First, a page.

A look at plant origins

I was given a book written by Bill Laws, Fifty Plants that Changed the Course of History. The book lists 50 items, from their origin to where they ended up, and the impact they have had on our everyday living.

  • Feb. 15, 2011 12:00 p.m.

I was given a book written by Bill Laws, Fifty Plants that Changed the Course of History. The book lists 50 items, from their origin to where they ended up, and the impact they have had on our everyday living.

Plants are judged by their influence in four categories: edible, medicinal, commercial and practical. Entries range from crop staples like rice and wheat, which have fed entire populations for centuries, to herbs and spices that are highly prized for their medicinal qualities.

The ones I found most interesting were the sections on barley, rice and corn.

Barley was the one item that was found worldwide and provided food in some form to many parts of the world. As farming became more popular, it became better known as a food for animals. Guess what happened to it when the Scots got a hold of it? Many farmers really prospered, as they sold barley mash to the whisky brewers. With at least 15 major brands of Scotch whisky for sale, that’s a lot of barley!

The next item I found interesting were the details on rice. It was first found in Asia, and there are four main types of this grain-bearing grass. This is the most widely grown and most cultivated food crop in the world. Millions of people depend on it as a main source of food. I might mention that in many places, it is women who do most of the work in harvesting the crop.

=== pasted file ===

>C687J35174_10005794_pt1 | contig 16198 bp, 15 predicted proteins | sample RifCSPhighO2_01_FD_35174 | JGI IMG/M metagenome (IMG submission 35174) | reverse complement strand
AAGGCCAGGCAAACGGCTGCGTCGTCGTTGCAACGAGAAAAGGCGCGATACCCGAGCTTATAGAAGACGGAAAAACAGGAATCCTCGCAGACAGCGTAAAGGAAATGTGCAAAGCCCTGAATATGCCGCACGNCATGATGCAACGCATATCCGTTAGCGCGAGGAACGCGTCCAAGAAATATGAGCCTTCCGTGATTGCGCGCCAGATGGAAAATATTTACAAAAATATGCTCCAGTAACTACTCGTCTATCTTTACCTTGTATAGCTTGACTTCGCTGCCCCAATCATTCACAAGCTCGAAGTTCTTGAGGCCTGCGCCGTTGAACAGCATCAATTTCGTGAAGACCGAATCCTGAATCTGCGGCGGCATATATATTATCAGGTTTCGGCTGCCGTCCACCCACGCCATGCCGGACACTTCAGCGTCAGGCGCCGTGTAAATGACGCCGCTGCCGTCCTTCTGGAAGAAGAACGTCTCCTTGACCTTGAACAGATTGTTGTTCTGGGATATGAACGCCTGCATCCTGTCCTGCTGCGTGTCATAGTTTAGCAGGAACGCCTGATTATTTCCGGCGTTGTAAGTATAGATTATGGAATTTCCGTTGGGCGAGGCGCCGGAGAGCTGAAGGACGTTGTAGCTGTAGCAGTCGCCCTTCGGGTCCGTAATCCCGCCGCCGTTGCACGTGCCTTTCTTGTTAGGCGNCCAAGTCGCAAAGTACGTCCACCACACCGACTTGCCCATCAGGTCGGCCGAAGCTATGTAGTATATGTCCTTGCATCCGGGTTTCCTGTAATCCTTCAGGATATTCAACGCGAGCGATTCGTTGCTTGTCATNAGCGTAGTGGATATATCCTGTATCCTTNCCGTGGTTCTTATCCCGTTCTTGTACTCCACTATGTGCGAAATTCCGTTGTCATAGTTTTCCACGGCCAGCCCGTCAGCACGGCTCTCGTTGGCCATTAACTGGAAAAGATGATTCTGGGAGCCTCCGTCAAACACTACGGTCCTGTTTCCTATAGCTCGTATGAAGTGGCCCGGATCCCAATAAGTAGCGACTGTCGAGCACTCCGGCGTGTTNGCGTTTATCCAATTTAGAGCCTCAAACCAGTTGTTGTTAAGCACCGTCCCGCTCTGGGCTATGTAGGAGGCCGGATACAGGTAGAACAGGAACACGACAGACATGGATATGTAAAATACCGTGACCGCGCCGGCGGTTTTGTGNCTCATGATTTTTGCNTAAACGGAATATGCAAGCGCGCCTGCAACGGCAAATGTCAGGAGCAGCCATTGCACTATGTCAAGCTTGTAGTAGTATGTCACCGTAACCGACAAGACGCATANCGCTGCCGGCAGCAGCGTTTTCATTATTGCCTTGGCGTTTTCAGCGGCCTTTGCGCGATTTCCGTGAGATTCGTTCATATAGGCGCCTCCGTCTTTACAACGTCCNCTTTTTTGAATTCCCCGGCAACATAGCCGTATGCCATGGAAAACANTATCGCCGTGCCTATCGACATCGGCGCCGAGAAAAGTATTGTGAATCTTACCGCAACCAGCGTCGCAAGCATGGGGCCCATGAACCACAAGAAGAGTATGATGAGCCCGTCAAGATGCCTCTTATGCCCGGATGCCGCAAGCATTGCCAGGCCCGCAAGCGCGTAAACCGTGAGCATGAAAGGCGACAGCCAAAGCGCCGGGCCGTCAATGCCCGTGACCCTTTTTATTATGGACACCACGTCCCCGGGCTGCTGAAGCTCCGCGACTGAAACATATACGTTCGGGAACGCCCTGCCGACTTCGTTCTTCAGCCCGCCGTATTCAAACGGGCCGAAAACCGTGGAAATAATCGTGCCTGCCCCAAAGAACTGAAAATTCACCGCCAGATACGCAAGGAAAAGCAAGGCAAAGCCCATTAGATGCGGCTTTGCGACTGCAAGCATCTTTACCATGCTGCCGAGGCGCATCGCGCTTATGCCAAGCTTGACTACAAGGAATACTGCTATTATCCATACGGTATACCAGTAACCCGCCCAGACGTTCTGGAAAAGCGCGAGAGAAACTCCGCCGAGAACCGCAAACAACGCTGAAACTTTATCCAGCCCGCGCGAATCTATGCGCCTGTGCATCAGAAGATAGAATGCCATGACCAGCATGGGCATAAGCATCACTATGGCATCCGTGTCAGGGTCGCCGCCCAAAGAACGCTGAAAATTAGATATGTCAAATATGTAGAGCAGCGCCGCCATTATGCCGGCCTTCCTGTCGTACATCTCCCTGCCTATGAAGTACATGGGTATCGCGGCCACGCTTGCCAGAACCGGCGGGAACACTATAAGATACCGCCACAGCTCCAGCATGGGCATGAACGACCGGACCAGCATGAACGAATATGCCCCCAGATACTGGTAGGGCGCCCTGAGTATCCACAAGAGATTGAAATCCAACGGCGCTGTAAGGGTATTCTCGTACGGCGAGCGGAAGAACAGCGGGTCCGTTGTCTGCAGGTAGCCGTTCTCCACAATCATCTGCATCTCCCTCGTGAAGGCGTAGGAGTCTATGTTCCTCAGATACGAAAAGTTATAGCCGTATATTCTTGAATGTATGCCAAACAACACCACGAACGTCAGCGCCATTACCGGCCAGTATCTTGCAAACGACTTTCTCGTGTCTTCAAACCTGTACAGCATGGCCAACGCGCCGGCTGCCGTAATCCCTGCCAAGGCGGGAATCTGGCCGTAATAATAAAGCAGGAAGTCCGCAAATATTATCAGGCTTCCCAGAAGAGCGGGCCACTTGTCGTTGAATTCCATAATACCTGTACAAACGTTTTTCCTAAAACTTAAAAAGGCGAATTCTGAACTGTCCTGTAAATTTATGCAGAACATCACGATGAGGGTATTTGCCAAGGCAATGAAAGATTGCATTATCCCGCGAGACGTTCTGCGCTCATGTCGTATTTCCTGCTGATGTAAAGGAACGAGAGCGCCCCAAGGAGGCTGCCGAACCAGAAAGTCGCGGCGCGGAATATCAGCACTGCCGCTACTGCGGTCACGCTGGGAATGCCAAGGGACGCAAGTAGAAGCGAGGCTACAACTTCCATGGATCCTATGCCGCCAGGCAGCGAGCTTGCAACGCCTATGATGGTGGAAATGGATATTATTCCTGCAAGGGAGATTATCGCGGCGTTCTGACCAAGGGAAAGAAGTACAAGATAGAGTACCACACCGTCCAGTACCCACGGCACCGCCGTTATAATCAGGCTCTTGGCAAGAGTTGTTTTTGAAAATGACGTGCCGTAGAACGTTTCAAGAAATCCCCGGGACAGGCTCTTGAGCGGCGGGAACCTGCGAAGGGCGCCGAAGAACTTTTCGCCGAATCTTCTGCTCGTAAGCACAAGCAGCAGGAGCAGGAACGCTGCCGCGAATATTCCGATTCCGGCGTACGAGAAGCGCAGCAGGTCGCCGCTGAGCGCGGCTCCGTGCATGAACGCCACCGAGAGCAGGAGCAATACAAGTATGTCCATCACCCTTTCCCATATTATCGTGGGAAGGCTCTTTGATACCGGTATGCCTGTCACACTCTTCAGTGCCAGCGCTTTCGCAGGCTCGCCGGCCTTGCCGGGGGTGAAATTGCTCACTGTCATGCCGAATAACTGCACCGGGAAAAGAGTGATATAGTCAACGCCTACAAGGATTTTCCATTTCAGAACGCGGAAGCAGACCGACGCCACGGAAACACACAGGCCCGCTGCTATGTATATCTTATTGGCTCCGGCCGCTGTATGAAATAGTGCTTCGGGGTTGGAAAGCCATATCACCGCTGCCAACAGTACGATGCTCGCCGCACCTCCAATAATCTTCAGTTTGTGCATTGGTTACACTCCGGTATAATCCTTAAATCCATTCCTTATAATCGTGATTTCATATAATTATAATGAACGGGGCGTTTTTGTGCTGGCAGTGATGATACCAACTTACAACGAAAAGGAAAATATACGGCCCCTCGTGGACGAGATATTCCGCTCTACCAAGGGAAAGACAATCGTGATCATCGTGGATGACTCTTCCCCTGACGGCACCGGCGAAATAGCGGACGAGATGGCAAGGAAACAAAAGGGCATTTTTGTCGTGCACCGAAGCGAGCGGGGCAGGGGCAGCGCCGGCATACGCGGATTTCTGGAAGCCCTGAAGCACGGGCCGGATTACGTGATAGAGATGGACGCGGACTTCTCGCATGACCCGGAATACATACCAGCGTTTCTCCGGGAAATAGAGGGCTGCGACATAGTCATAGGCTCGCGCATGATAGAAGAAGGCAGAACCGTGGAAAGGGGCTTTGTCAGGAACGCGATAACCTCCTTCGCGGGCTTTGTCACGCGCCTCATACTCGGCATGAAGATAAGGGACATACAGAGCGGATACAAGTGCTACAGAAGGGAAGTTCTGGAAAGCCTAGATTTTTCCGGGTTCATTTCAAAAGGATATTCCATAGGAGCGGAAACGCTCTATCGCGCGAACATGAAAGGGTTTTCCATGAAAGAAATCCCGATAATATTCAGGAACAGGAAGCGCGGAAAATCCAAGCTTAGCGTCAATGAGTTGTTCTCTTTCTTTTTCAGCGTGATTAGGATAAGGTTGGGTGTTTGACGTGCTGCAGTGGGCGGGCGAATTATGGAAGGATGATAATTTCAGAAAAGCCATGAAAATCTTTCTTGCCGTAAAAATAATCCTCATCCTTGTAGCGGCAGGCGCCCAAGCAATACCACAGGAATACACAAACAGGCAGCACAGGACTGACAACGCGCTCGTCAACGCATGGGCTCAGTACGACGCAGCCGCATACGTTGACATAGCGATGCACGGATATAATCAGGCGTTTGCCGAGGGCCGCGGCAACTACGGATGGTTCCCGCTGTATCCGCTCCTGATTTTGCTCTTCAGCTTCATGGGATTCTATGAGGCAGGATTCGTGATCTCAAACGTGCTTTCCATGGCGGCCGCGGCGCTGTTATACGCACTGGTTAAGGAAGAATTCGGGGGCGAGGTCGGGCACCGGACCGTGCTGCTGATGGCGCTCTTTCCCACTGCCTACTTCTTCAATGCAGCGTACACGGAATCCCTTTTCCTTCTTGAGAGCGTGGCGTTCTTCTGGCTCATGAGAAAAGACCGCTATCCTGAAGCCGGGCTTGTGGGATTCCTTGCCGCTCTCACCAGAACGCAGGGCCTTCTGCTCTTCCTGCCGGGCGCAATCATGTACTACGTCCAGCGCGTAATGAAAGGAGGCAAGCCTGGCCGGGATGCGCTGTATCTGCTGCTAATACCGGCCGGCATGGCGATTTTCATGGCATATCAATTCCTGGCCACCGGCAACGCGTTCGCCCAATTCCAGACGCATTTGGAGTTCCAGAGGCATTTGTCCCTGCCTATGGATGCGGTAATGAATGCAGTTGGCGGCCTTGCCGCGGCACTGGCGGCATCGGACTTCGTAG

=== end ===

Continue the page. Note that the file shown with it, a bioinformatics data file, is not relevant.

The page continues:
Corn is the most amazing item we have as a food. It was first found in Central America and is the only plant that did not seed by itself.

The Spanish explorers first took it to Europe, and it is not known for sure, but it seems the Romanians and the Dutch found ways to hybridize some new varieties. We are all familiar with corn flakes, which is an American development. Corn meal was developed by the Europeans.

If you visit the central part of the United States, corn is grown in abundance as animal feed. Thousands of acres of corn feeds the beef animals from which we get those delicious roasts and steaks or that good pork chop.

And if you raise chickens in a big way, a large percentage of the mash used to produce eggs contains corn. It is the major animal food throughout the Americas.

The book has a lot of items listed that we use or are used in some manner such as wheat, onions and grapes. It is well worth the selling price.